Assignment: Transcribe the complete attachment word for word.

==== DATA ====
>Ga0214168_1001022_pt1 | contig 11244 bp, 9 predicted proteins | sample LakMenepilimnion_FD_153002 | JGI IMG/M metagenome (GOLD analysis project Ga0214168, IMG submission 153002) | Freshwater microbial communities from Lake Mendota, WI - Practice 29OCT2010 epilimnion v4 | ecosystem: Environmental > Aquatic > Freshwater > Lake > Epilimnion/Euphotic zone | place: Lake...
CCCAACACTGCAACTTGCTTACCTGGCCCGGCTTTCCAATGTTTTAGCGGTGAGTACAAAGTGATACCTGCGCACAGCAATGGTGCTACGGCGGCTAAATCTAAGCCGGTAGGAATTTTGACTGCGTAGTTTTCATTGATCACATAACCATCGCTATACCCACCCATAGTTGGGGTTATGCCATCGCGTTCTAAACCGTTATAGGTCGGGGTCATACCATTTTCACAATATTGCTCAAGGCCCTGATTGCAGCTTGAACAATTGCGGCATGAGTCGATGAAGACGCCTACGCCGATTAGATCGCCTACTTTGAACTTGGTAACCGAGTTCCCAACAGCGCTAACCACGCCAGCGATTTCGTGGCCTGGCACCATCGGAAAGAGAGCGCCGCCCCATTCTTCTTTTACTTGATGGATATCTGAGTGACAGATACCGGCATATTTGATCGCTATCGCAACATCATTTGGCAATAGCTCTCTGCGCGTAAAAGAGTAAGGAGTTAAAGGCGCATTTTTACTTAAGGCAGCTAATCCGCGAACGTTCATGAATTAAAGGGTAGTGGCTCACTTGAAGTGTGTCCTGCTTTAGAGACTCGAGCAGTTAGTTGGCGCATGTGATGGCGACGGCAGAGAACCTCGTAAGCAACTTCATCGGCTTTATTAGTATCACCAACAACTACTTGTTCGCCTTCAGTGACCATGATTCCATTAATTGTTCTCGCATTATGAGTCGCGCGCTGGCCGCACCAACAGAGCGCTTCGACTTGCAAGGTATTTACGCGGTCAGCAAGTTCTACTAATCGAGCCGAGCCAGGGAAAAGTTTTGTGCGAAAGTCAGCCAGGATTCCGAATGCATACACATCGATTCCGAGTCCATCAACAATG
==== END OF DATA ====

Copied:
>Ga0214168_1001022_pt1 | contig 11244 bp, 9 predicted proteins | sample LakMenepilimnion_FD_153002 | JGI IMG/M metagenome (GOLD analysis project Ga0214168, IMG submission 153002) | Freshwater microbial communities from Lake Mendota, WI - Practice 29OCT2010 epilimnion v4 | ecosystem: Environmental > Aquatic > Freshwater > Lake > Epilimnion/Euphotic zone | place: Lake...
CCCAACACTGCAACTTGCTTACCTGGCCCGGCTTTCCAATGTTTTAGCGGTGAGTACAAAGTGATACCTGCGCACAGCAATGGTGCTACGGCGGCTAAATCTAAGCCGGTAGGAATTTTGACTGCGTAGTTTTCATTGATCACATAACCATCGCTATACCCACCCATAGTTGGGGTTATGCCATCGCGTTCTAAACCGTTATAGGTCGGGGTCATACCATTTTCACAATATTGCTCAAGGCCCTGATTGCAGCTTGAACAATTGCGGCATGAGTCGATGAAGACGCCTACGCCGATTAGATCGCCTACTTTGAACTTGGTAACCGAGTTCCCAACAGCGCTAACCACGCCAGCGATTTCGTGGCCTGGCACCATCGGAAAGAGAGCGCCGCCCCATTCTTCTTTTACTTGATGGATATCTGAGTGACAGATACCGGCATATTTGATCGCTATCGCAACATCATTTGGCAATAGCTCTCTGCGCGTAAAAGAGTAAGGAGTTAAAGGCGCATTTTTACTTAAGGCAGCTAATCCGCGAACGTTCATGAATTAAAGGGTAGTGGCTCACTTGAAGTGTGTCCTGCTTTAGAGACTCGAGCAGTTAGTTGGCGCATGTGATGGCGACGGCAGAGAACCTCGTAAGCAACTTCATCGGCTTTATTAGTATCACCAACAACTACTTGTTCGCCTTCAGTGACCATGATTCCATTAATTGTTCTCGCATTATGAGTCGCGCGCTGGCCGCACCAACAGAGCGCTTCGACTTGCAAGGTATTTACGCGGTCAGCAAGTTCTACTAATCGAGCCGAGCCAGGGAAAAGTTTTGTGCGAAAGTCAGCCAGGATTCCGAATGCATACACATCGATTCCGAGTCCATCAACAATG